Date of Award
Master of Arts (MA)
Dr. Harl Dalstrom
The purchase of the Tennessee Coal, Iron and Railroad Company (T.C.I. and R. Co.) by the U.S. Steel Corporation at the height of Panic of 1907 evoked criticism by politicians which historians have subsequently reiterated. Some of this criticism was, and has been, levelled at President Theodore Roosevelt for not objecting to this merger as a violation of the Sherman Anti-Trust Act. Elbert Gary, head of the U.S. Steel Corporation, had asked the President, prior to the purchase, if the government would take legal action against his company because of this merger and was assured that it would not. A large part of the criticism has focused on the idea that the Morgan interests used the slump in security prices that accompanied the Panic to take over a valuable piece of property. Thus the U.E. Steel Corporation either created or intensified its monopolistic control of the American steel industry. Most of the contemporary criticism of the President's action and the purchase was politically motivated. Eater authors and historians have accepted most of this criticism without evaluation of the sources or investigation of the facts. Further, this purchase did not create a monopoly, indeed it probably prevented a regional monopoly from coming into being in the South. Finally, the prior approval or disapproval of the executive branch of the government which was requested for this merger set a precedent which is present day government policy.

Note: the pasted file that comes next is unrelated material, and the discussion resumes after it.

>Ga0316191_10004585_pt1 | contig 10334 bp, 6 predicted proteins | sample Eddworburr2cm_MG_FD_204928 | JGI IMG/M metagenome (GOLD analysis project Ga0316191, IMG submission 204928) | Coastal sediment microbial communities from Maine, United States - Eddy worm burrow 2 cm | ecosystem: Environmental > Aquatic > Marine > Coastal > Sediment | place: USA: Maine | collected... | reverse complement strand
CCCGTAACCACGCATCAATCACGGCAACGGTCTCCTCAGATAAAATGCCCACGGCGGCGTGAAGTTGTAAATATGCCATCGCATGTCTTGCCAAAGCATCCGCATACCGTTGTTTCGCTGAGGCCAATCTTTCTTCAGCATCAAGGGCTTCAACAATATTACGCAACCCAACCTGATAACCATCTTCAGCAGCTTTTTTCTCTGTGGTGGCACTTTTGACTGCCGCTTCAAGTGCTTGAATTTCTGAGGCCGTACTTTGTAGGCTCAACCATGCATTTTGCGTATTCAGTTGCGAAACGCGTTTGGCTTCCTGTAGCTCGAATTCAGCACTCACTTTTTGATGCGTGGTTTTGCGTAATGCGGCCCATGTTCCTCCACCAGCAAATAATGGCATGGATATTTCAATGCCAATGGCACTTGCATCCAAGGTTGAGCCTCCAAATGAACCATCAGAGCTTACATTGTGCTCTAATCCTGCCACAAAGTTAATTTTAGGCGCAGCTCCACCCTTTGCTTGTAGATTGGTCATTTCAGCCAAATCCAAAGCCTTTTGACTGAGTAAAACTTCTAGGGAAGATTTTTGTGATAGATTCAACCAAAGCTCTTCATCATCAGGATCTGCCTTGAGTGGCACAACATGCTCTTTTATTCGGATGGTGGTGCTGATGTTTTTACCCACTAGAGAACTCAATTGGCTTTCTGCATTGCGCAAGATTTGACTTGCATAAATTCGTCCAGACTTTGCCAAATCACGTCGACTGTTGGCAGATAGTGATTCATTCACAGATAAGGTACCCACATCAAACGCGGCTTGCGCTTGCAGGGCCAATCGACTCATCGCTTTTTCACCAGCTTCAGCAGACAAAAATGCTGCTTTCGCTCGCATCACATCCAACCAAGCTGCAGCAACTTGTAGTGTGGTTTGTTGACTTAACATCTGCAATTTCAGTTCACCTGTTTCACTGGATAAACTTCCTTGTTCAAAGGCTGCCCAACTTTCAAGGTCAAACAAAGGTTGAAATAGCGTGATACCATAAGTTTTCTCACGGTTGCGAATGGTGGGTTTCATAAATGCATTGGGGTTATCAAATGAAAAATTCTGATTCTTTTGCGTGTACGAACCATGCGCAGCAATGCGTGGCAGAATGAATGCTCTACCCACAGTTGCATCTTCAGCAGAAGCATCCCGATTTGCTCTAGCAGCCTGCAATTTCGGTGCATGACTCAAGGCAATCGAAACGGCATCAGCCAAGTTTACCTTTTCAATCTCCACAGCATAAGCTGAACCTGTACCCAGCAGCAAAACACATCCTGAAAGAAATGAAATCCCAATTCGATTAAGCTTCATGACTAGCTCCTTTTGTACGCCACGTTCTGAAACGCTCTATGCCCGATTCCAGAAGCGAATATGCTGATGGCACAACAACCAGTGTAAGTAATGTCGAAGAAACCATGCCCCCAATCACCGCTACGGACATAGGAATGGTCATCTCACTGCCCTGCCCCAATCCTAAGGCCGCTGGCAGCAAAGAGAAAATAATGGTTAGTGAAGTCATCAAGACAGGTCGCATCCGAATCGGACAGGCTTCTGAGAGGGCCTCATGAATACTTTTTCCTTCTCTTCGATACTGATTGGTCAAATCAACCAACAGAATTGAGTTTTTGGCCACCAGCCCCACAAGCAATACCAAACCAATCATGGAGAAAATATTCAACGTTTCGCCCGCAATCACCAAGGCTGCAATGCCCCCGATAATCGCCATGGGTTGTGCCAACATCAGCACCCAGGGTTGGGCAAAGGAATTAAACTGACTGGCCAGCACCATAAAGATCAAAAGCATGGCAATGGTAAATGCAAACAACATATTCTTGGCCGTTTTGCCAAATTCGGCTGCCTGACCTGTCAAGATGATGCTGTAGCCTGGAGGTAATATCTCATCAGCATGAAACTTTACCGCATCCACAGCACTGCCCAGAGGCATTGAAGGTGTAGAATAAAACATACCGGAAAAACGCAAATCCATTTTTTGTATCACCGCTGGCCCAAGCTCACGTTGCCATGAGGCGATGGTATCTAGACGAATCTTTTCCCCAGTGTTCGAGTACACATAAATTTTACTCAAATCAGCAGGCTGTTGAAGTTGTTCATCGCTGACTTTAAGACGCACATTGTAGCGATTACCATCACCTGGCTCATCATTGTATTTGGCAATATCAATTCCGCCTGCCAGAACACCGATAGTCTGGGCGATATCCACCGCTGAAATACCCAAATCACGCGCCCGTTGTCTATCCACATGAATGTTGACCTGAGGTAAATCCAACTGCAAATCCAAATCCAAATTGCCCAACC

McLaughlin, John W., "The acquisition of the Tennessee Coal, Iron and Railroad Company by the United States Steel Corporation: A legend re-examined" (1971). Student Work. 1258.
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